In trying to figure out whether the women depicted in the video are cool or whether cool is degrading/objectifying the Muslim female identity, we're clearly in a spin this week.
Instead of talking about or for Muslim women, our research puts the voices of Muslim women front and centre: to give voice to their silent and overlooked stories of discrimination, bigotry and hate, stories that for many are far too real aspects of their everyday lives. More real that is than the newspaper headlines asking whether to ban or not ban the 'burqa'.
I'm not saying that I know the answers to the questions of multiculturalism, and whether the niqab has a place in modern British society... But I also think that we need to have a proper, open discussion about the state of our society and its values, and to outline exactly what the effect of this kind of legislation would be.
I'm not a religious scholar and indeed I know their are different schools of thought on this very issue. But I'm sorry we have got this whole debate wrong. When I see a Muslim women wearing the veil I don't think 'Oh no she's a Terrorist'. Indeed, I don't sit down thinking she is a national security issue.
Just a few weeks after the public outcry about Miley Cyrus 'twerking' in a 'nude' bikini at the MTV Video Awards the last two weeks have seen a similar public outcry gaining apace about the wearing - or more precisely the banning - of the face veil worn by Muslim women... In both settings it is interesting how gender has been played out, in particular the role of men within them.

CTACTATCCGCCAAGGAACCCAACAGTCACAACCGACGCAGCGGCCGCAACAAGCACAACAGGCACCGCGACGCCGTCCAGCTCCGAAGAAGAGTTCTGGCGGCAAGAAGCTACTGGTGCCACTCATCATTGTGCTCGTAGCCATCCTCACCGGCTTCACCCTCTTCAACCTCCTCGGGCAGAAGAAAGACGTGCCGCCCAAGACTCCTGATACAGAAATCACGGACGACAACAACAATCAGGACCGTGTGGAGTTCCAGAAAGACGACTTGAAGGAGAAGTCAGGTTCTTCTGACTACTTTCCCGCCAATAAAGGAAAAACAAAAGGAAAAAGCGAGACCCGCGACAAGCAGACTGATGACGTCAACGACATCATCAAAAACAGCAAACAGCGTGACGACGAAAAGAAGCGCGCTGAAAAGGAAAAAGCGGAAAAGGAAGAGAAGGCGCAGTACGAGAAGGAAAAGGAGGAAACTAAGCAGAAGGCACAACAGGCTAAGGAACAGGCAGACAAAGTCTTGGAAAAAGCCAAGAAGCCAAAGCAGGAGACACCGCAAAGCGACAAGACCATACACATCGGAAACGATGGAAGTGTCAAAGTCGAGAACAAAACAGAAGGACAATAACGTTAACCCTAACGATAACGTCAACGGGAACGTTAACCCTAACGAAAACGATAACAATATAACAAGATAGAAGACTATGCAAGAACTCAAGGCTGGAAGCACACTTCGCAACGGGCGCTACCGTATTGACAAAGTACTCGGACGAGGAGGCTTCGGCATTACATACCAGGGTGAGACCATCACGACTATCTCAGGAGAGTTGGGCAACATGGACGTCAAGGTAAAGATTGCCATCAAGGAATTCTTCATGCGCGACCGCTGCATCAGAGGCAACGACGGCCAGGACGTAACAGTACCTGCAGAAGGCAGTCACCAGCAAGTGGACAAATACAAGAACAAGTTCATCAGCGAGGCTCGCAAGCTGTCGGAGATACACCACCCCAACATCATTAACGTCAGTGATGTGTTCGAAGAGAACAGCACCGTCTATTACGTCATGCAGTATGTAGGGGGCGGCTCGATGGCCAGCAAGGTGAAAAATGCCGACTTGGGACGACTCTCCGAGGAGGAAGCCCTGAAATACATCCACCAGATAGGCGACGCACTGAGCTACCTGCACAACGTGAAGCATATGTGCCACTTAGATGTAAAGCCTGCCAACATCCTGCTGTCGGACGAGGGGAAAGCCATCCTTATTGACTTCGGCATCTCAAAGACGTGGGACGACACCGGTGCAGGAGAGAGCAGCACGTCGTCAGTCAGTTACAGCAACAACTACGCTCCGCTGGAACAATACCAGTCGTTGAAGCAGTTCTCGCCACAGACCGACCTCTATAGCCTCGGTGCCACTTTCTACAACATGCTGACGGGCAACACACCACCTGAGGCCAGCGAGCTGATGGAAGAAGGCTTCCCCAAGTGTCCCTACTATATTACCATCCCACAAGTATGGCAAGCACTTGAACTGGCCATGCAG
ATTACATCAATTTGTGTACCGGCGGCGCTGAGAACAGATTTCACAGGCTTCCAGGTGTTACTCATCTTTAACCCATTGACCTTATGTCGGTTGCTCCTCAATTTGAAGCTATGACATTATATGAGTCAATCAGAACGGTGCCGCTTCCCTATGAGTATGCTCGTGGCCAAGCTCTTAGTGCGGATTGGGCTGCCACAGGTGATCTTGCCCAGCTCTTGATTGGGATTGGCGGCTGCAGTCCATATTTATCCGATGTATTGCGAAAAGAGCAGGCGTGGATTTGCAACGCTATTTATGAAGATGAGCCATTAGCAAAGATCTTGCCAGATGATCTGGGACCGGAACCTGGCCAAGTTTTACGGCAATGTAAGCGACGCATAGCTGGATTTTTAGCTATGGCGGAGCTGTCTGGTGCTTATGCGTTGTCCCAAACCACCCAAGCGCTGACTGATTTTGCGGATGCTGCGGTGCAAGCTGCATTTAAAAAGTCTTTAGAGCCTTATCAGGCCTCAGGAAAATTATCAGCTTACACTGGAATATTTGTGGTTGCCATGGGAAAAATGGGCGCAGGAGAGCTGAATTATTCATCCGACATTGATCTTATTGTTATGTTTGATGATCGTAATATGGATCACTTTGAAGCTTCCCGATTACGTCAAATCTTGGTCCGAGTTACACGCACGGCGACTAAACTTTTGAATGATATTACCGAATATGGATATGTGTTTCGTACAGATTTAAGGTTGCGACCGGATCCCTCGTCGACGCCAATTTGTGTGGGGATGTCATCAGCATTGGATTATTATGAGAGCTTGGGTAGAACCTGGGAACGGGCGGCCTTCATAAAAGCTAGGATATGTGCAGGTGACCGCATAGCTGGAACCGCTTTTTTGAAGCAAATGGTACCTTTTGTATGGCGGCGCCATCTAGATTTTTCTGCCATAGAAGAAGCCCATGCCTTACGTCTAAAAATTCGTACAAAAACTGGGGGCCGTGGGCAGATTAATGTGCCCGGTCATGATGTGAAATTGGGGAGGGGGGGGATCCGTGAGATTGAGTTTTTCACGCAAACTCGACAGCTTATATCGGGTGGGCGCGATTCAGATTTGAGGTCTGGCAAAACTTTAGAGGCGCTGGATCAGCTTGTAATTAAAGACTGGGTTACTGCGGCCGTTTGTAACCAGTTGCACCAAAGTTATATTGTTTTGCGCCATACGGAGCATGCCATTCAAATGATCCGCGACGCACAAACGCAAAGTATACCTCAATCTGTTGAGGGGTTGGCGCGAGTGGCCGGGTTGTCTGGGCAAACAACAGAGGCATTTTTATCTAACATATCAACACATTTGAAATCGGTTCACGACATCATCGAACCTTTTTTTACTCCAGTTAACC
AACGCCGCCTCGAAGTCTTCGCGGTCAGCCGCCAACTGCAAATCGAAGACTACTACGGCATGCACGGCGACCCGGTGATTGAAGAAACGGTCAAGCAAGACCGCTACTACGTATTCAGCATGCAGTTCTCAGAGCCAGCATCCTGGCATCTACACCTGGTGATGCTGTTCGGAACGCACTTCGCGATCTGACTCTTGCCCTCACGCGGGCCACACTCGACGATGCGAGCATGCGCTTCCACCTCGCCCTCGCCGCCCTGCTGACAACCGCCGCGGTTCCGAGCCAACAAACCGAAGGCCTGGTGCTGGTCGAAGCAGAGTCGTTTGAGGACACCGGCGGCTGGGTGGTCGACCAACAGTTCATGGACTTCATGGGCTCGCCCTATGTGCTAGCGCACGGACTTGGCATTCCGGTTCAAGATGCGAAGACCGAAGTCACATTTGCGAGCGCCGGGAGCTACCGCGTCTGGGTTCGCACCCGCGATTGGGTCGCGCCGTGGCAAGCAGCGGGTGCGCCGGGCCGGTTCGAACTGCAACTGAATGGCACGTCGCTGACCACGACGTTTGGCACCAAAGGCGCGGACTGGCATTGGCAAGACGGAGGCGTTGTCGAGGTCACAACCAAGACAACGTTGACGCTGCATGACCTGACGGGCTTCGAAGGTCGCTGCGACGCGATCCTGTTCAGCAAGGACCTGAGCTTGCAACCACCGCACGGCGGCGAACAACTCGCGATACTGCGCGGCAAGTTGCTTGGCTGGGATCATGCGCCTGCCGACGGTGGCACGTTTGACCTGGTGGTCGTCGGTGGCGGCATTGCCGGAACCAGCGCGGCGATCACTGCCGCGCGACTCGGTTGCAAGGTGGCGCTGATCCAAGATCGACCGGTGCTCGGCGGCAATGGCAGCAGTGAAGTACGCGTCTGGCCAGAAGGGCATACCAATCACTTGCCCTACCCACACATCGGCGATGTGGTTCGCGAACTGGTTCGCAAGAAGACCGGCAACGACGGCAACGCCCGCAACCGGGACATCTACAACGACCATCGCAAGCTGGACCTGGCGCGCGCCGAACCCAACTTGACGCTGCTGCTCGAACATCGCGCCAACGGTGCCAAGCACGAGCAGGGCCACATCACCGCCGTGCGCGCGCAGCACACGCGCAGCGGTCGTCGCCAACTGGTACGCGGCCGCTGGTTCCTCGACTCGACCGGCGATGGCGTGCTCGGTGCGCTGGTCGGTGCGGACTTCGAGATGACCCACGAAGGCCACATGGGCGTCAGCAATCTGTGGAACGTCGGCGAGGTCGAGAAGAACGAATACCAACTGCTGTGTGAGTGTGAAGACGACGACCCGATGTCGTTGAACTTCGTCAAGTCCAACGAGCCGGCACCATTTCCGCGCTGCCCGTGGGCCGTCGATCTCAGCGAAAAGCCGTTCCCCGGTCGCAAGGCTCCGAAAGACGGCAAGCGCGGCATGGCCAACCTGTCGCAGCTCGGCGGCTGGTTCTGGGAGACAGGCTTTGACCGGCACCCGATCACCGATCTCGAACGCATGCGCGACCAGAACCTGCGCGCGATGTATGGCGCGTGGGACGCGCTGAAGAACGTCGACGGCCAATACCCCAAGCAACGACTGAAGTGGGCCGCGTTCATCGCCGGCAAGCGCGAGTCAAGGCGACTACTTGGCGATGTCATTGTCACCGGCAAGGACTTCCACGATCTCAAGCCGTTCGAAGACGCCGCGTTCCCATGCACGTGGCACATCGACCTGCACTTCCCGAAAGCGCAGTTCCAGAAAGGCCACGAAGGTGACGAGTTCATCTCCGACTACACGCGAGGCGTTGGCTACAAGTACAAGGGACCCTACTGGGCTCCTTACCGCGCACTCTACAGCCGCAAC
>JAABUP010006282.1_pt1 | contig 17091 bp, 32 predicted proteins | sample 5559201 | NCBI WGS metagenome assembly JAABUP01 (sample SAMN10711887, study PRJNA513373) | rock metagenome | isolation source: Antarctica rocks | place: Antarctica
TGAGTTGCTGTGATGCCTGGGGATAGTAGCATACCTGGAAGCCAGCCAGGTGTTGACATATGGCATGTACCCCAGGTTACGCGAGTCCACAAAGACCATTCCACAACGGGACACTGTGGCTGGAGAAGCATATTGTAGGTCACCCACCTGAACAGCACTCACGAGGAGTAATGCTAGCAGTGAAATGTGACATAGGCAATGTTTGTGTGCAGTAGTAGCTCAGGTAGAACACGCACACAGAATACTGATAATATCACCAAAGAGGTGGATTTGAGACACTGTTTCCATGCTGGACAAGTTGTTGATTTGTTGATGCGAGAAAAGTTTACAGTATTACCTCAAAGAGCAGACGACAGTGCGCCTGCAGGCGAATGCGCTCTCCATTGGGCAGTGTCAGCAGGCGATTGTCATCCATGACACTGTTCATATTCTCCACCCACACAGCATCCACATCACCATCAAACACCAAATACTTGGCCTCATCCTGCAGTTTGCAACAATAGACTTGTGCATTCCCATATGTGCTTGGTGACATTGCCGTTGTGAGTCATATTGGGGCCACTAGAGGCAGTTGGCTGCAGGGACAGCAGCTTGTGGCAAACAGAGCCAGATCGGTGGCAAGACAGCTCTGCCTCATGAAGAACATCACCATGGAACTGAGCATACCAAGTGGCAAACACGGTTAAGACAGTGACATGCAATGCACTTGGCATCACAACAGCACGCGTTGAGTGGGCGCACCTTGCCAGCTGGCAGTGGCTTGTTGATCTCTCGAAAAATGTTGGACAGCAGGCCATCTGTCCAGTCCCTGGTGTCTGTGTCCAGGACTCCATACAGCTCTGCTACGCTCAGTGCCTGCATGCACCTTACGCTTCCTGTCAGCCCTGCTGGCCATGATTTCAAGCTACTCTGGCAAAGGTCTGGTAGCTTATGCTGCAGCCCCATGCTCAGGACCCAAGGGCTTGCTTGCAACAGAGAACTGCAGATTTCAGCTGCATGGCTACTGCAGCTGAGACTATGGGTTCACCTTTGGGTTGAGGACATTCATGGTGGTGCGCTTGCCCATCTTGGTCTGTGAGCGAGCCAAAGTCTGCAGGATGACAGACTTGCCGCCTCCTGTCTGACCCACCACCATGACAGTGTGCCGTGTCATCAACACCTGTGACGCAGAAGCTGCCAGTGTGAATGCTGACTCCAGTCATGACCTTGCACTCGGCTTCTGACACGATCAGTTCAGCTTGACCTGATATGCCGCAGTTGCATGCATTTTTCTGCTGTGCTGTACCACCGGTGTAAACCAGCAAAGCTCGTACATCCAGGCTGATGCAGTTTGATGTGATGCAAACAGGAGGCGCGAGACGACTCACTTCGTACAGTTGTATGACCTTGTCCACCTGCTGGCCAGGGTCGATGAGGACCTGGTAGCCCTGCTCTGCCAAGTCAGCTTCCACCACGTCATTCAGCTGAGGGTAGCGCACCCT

Liberal Democrat Jeremy Browne's call for a national debate into banning the veil is yet another show of religious intolerance and disrespect for freedom of choice. Taking away the right for a Muslim woman who chooses to wear the face veil on her own accord is not giving anyone the freedom to choose how they practice their faith.
When I was a first year undergraduate student, my psychology lecturer told me that Muslim women were complicit in their own repression and did not know what it was like to be liberated. As a student of humanities and social sciences I gauged that his views were conspicuously grounded in the litany of anecdotal sources cited by the media.
If Femen really want to help Muslim women they should address the fact that for far too long now, Muslim women have been marginalised, bombed, raped, killed, and enslaved by men from the western world. They should work within their own countries to try and subvert future wars against Muslim countries and help break down barriers. Or perhaps they should stick to trying to liberate women in the west.
I recall that the first national event that we organised at the Christian Muslim Forum was an 'Imams and Ministers' conference. It was not the most inclusive name and few women (Christian or Muslim) were present. In fact, the feedback from the female Christian ministers was 'where are the Muslim women?'